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FBC Samson hosts VBS for deaf; sign language class offers preparationcomment (0)

August 7, 2008

On a recent Saturday, First Baptist Church, Samson, in Geneva Baptist Association hosted its third annual Vacation Bible School (VBS) for the deaf. The event, which draws participants from a 60-mile radius, is part of the church’s ongoing commitment to reaching the deaf community for Christ.

Jerry Pearson, a deaf member of First, Samson, said many of the people he first contacted about the event thought of VBS as something just for children but once they found out more, they were very receptive.

“We’re trying to reach the deaf for the Lord,” Jennifer Totten, VBS coordinator, said. “But it’s also a time for them to fellowship together.”

Samson is a small town in a rural area, she said, so events designed specifically for the small deaf community are rare.

The July 19 VBS began with a morning fellowship coffee followed by an opening rally with music. Participants then broke into classes taught by Bob and Trish Hicks, a husband-and-wife team who work in deaf ministry at Shiloh Baptist Church, Chipley, Fla.

The program this year followed the adult curriculum for LifeWay Christian Resources’ Outrigger Island and ended with a lunch at the church, which was complete with beach-themed door prizes and a grand prize gift card for a vacation.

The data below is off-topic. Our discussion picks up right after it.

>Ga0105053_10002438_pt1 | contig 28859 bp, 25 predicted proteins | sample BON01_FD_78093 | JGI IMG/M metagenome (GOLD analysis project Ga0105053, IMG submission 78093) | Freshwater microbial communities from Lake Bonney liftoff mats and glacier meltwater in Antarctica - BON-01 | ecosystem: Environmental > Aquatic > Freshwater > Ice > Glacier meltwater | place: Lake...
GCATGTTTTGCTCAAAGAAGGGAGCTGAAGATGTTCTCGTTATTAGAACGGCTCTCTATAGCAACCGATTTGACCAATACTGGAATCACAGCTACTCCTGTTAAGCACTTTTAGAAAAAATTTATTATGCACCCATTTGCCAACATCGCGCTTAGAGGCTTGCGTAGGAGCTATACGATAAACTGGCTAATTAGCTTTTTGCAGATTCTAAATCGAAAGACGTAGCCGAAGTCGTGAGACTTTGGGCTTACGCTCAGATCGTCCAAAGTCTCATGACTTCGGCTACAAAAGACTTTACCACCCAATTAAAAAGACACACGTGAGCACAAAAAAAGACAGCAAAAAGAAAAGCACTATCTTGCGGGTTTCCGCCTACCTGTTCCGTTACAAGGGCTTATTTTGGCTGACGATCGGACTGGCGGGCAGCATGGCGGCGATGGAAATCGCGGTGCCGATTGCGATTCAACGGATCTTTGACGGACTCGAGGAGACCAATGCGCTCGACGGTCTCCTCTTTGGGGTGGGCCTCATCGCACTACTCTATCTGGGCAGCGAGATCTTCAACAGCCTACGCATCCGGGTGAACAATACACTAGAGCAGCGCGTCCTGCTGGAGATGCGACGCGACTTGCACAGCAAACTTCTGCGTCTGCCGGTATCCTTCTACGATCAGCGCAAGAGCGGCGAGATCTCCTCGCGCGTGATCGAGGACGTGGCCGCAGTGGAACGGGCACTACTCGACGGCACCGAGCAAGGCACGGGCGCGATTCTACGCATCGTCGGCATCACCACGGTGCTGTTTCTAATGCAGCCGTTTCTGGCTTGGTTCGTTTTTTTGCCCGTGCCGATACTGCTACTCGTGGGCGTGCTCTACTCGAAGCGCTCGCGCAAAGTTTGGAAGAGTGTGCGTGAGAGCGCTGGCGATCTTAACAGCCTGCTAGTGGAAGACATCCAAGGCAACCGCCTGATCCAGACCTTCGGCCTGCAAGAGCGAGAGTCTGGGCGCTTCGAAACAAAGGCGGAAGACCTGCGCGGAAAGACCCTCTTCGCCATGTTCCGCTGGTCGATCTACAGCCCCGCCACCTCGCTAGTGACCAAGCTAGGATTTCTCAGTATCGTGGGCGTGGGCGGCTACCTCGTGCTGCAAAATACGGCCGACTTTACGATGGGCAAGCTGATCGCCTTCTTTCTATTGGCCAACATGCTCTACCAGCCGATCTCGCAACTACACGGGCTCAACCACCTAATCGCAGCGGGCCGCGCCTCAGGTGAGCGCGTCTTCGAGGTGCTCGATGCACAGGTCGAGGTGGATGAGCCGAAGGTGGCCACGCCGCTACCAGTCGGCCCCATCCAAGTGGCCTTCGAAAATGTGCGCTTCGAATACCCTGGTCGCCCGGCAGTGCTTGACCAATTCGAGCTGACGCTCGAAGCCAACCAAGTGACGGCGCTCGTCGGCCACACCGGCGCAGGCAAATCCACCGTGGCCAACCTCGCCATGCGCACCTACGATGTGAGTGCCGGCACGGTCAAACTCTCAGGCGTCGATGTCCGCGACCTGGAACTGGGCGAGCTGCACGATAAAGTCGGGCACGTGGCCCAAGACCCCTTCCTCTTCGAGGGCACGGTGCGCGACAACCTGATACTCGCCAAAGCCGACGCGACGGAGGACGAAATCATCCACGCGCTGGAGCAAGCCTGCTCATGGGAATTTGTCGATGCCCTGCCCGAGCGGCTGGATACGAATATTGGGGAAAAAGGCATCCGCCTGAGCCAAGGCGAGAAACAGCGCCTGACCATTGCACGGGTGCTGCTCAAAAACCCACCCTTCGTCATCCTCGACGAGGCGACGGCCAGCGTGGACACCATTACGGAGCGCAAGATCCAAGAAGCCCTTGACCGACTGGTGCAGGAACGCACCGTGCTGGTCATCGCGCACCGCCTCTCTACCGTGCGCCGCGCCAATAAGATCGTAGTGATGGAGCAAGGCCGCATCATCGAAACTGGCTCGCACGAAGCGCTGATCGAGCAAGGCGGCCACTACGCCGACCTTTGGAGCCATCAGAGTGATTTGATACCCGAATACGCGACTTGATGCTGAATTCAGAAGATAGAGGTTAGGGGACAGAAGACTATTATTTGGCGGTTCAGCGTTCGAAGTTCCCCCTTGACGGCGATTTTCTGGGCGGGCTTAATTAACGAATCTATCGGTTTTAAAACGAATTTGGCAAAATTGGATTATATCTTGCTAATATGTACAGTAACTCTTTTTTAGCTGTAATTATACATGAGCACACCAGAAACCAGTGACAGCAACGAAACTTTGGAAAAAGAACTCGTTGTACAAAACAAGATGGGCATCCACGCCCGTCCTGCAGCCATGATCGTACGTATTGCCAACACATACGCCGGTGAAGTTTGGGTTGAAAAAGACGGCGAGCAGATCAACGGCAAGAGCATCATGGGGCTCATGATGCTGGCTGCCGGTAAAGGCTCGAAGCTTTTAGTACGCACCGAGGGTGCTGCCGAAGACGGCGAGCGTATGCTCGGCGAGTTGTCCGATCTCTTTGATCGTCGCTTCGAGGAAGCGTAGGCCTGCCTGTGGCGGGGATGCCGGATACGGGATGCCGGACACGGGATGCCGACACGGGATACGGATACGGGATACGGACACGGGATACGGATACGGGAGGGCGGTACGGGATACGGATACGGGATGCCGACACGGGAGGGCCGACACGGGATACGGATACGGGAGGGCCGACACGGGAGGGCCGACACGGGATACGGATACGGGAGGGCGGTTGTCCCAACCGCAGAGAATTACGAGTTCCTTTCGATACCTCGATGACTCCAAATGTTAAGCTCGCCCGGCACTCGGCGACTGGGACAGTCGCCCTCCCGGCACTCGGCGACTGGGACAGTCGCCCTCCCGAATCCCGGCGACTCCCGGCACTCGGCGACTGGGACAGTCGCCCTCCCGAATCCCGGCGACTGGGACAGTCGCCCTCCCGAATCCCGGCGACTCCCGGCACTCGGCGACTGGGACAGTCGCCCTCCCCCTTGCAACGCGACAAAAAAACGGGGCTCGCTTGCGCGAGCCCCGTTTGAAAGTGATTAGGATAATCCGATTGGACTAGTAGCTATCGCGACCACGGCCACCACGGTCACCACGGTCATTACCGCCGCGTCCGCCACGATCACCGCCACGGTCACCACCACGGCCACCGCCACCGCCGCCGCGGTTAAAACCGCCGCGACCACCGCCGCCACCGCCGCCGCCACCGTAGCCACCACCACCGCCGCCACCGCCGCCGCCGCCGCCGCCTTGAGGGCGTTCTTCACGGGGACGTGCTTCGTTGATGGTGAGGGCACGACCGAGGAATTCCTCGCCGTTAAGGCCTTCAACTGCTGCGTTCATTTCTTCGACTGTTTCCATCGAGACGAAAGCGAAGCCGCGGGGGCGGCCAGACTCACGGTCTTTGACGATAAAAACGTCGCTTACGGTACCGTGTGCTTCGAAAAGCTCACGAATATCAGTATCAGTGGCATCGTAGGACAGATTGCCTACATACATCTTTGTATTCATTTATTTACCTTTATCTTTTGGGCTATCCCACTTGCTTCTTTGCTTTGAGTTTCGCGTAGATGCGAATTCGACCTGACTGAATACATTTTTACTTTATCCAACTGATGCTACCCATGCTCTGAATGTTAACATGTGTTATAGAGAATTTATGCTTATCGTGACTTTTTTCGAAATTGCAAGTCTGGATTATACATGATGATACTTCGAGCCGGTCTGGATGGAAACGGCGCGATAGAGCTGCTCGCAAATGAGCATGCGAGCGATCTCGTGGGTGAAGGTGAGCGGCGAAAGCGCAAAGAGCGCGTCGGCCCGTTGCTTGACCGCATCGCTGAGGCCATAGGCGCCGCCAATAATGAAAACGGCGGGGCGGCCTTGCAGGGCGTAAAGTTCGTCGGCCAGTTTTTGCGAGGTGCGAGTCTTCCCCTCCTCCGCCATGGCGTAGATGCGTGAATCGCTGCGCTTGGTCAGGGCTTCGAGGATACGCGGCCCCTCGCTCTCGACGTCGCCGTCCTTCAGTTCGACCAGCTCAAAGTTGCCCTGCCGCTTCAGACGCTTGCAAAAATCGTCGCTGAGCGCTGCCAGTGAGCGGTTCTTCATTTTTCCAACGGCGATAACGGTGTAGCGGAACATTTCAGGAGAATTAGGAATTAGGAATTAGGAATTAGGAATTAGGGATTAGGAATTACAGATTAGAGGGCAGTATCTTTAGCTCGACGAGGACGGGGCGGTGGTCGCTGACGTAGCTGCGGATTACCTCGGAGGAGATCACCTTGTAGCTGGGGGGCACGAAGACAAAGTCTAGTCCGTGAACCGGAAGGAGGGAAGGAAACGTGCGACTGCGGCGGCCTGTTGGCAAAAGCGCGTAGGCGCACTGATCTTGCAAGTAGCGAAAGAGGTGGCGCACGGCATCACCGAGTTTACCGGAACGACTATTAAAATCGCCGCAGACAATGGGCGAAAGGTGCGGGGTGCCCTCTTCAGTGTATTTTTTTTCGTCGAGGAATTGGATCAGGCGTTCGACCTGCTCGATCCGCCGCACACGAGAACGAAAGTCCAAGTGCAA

“We have a great time doing it,” Totten said of the event. She estimates about 35 people attended this year and hopes to offer transportation next year to help even more people participate.

Totten has coordinated the VBS for the deaf since the event’s inception, and she has taken her involvement a step further by participating in the church’s sign language class, which is offered periodically in six- to eight-week sessions.

“This is the first year I’ve been able to sign a complete song,” she said.

The church maintains an ongoing ministry to the deaf with an interpreter in regular worship services and the sign language classes to help members reach out to the deaf community.

“People who don’t take the time to minister to the deaf are really missing a blessing,” Totten said of her experience with the church’s work.

The church also hosts a special worship service geared specifically to the deaf every fifth Sunday.

That service is led by Pearson, who has watched the deaf ministry at the church grow from just two people to the 35 to 50 people attending the special services now, with many driving from other churches and surrounding communities to participate.

“God can do anything,” Pearson said of the growing deaf ministry at First, Samson. “It’s His work, not mine.” (TAB)

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